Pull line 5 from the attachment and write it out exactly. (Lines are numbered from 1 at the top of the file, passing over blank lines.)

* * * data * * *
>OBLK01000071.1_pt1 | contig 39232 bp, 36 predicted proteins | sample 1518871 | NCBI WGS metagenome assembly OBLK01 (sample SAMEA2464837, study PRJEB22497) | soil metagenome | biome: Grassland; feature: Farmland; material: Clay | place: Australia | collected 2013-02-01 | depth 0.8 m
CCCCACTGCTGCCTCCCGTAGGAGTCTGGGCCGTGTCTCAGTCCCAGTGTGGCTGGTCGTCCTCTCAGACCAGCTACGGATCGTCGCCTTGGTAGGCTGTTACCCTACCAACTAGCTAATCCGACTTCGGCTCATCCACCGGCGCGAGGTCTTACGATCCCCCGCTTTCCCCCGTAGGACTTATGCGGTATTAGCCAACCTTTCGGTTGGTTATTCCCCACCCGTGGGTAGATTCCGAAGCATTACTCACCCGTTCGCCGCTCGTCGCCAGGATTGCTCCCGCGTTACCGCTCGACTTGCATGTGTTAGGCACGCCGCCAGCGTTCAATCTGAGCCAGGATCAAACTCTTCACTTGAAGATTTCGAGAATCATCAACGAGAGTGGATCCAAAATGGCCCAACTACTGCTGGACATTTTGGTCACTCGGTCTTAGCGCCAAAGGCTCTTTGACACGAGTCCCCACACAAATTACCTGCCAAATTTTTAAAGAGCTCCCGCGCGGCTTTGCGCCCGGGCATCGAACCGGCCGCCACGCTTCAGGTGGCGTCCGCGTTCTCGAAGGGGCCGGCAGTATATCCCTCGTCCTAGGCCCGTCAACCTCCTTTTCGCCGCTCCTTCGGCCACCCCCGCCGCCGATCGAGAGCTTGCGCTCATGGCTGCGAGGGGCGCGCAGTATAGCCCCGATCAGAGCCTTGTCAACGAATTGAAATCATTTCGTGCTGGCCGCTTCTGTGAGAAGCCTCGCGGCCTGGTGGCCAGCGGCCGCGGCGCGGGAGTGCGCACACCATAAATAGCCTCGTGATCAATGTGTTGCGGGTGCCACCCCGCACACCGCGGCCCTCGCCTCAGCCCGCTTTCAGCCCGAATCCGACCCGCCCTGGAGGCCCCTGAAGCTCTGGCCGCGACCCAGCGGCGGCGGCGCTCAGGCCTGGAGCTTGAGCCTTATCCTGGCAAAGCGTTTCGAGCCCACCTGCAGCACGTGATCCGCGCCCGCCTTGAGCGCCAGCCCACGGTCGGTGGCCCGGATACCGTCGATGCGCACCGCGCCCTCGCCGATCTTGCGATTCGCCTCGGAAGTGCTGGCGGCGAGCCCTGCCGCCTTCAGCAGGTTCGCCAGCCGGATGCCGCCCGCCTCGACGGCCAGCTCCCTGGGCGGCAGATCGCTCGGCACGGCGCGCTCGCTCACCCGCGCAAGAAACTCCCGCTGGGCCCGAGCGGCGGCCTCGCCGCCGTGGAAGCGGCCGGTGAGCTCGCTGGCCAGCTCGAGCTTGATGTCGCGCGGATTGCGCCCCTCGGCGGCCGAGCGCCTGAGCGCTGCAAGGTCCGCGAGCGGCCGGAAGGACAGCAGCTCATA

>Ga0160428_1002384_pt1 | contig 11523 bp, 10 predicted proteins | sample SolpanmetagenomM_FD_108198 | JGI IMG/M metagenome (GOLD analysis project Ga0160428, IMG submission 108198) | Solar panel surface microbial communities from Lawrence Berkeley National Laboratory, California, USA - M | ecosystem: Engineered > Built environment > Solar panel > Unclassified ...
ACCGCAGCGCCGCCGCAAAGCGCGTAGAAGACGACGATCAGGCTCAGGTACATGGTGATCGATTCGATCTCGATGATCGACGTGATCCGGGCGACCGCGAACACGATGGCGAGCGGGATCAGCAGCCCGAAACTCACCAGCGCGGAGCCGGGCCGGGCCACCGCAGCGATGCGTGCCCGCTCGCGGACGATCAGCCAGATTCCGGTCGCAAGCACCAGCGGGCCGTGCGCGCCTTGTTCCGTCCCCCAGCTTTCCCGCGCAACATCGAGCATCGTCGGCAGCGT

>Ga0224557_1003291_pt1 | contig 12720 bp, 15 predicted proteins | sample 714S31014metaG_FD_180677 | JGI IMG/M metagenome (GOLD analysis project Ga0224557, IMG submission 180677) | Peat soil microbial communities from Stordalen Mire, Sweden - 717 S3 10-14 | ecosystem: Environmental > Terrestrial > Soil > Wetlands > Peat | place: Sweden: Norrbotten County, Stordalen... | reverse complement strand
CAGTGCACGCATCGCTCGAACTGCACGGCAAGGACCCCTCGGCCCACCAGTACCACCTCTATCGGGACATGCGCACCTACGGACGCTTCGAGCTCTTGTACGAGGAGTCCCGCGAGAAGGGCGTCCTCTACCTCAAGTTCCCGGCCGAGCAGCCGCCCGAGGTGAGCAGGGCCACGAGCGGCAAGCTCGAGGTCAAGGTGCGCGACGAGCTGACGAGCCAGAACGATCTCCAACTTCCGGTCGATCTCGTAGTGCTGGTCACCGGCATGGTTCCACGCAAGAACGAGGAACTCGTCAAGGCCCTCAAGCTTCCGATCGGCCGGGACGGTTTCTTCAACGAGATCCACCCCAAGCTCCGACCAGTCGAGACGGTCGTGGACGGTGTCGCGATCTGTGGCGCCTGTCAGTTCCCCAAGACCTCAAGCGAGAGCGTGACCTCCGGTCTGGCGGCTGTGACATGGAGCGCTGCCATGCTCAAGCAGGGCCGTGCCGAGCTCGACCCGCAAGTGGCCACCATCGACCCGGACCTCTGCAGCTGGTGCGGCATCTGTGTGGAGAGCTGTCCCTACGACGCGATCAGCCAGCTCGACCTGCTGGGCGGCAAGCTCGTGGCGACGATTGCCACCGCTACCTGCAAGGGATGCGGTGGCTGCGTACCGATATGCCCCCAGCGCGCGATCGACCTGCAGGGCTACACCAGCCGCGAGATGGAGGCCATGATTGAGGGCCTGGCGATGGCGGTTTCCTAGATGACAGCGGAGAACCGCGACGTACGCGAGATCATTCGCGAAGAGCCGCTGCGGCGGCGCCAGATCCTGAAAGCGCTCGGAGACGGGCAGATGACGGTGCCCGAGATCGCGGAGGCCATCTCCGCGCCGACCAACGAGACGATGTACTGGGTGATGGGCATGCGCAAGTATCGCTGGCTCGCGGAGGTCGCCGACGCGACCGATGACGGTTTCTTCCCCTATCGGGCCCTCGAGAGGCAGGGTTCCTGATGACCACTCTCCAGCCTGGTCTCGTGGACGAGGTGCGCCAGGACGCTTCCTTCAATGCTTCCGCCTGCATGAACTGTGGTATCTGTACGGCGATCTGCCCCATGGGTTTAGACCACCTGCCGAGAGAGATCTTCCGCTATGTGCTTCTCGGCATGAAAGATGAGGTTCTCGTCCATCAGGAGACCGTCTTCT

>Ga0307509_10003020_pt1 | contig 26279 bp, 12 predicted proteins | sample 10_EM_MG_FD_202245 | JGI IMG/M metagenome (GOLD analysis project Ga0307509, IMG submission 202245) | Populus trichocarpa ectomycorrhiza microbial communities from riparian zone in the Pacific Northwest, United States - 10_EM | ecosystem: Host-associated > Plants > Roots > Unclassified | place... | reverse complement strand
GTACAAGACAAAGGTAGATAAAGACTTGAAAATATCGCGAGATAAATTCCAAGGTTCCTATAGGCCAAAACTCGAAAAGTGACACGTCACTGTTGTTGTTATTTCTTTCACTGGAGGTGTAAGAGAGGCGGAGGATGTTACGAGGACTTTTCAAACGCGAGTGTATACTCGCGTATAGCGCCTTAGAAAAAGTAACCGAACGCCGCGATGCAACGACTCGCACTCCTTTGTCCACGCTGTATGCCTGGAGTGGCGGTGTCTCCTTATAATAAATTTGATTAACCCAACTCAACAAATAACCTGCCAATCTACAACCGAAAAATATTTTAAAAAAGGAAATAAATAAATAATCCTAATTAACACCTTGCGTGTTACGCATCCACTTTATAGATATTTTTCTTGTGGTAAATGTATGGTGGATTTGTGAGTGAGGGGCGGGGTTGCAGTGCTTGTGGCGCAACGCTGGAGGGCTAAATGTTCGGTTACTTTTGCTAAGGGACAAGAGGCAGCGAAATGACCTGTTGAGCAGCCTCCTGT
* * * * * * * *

>Ga0224557_1003291_pt1 | contig 12720 bp, 15 predicted proteins | sample 714S31014metaG_FD_180677 | JGI IMG/M metagenome (GOLD analysis project Ga0224557, IMG submission 180677) | Peat soil microbial communities from Stordalen Mire, Sweden - 717 S3 10-14 | ecosystem: Environmental > Terrestrial > Soil > Wetlands > Peat | place: Sweden: Norrbotten County, Stordalen... | reverse complement strand